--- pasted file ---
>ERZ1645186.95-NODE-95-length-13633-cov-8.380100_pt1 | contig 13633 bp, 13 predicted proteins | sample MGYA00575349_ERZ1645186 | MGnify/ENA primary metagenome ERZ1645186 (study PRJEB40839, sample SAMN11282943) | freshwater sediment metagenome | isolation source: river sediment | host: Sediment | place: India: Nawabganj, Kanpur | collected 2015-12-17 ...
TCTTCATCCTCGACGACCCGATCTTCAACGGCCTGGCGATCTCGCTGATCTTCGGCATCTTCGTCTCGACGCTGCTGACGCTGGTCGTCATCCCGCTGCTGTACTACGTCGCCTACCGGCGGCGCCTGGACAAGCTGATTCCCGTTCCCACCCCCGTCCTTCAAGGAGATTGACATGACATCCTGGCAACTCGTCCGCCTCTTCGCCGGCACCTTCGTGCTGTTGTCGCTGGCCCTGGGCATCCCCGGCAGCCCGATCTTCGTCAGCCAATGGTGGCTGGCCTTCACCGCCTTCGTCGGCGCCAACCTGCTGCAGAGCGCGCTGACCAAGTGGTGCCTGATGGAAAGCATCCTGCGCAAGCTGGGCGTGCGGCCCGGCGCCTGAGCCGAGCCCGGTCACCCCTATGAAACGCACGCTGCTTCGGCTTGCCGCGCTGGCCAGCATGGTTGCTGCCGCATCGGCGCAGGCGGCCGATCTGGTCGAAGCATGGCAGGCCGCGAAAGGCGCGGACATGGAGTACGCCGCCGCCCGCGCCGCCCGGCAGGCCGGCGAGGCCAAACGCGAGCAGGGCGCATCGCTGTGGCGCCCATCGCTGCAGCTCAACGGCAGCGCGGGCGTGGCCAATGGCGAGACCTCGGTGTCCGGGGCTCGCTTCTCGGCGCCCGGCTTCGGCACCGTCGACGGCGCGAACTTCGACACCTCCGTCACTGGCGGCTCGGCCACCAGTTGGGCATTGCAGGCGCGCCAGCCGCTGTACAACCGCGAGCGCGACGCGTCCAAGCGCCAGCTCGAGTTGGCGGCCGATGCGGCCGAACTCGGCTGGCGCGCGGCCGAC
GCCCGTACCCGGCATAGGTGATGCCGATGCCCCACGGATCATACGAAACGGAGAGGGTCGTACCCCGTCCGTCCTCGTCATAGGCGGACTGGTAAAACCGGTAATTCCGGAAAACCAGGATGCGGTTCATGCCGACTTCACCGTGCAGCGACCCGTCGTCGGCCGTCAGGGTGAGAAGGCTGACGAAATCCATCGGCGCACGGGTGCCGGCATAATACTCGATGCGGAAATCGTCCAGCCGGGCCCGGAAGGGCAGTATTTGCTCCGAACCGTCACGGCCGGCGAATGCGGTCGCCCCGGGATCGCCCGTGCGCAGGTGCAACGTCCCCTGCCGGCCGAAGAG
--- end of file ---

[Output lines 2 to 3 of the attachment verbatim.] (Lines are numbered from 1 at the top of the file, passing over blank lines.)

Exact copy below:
TCTTCATCCTCGACGACCCGATCTTCAACGGCCTGGCGATCTCGCTGATCTTCGGCATCTTCGTCTCGACGCTGCTGACGCTGGTCGTCATCCCGCTGCTGTACTACGTCGCCTACCGGCGGCGCCTGGACAAGCTGATTCCCGTTCCCACCCCCGTCCTTCAAGGAGATTGACATGACATCCTGGCAACTCGTCCGCCTCTTCGCCGGCACCTTCGTGCTGTTGTCGCTGGCCCTGGGCATCCCCGGCAGCCCGATCTTCGTCAGCCAATGGTGGCTGGCCTTCACCGCCTTCGTCGGCGCCAACCTGCTGCAGAGCGCGCTGACCAAGTGGTGCCTGATGGAAAGCATCCTGCGCAAGCTGGGCGTGCGGCCCGGCGCCTGAGCCGAGCCCGGTCACCCCTATGAAACGCACGCTGCTTCGGCTTGCCGCGCTGGCCAGCATGGTTGCTGCCGCATCGGCGCAGGCGGCCGATCTGGTCGAAGCATGGCAGGCCGCGAAAGGCGCGGACATGGAGTACGCCGCCGCCCGCGCCGCCCGGCAGGCCGGCGAGGCCAAACGCGAGCAGGGCGCATCGCTGTGGCGCCCATCGCTGCAGCTCAACGGCAGCGCGGGCGTGGCCAATGGCGAGACCTCGGTGTCCGGGGCTCGCTTCTCGGCGCCCGGCTTCGGCACCGTCGACGGCGCGAACTTCGACACCTCCGTCACTGGCGGCTCGGCCACCAGTTGGGCATTGCAGGCGCGCCAGCCGCTGTACAACCGCGAGCGCGACGCGTCCAAGCGCCAGCTCGAGTTGGCGGCCGATGCGGCCGAACTCGGCTGGCGCGCGGCCGAC
GCCCGTACCCGGCATAGGTGATGCCGATGCCCCACGGATCATACGAAACGGAGAGGGTCGTACCCCGTCCGTCCTCGTCATAGGCGGACTGGTAAAACCGGTAATTCCGGAAAACCAGGATGCGGTTCATGCCGACTTCACCGTGCAGCGACCCGTCGTCGGCCGTCAGGGTGAGAAGGCTGACGAAATCCATCGGCGCACGGGTGCCGGCATAATACTCGATGCGGAAATCGTCCAGCCGGGCCCGGAAGGGCAGTATTTGCTCCGAACCGTCACGGCCGGCGAATGCGGTCGCCCCGGGATCGCCCGTGCGCAGGTGCAACGTCCCCTGCCGGCCGAAGAG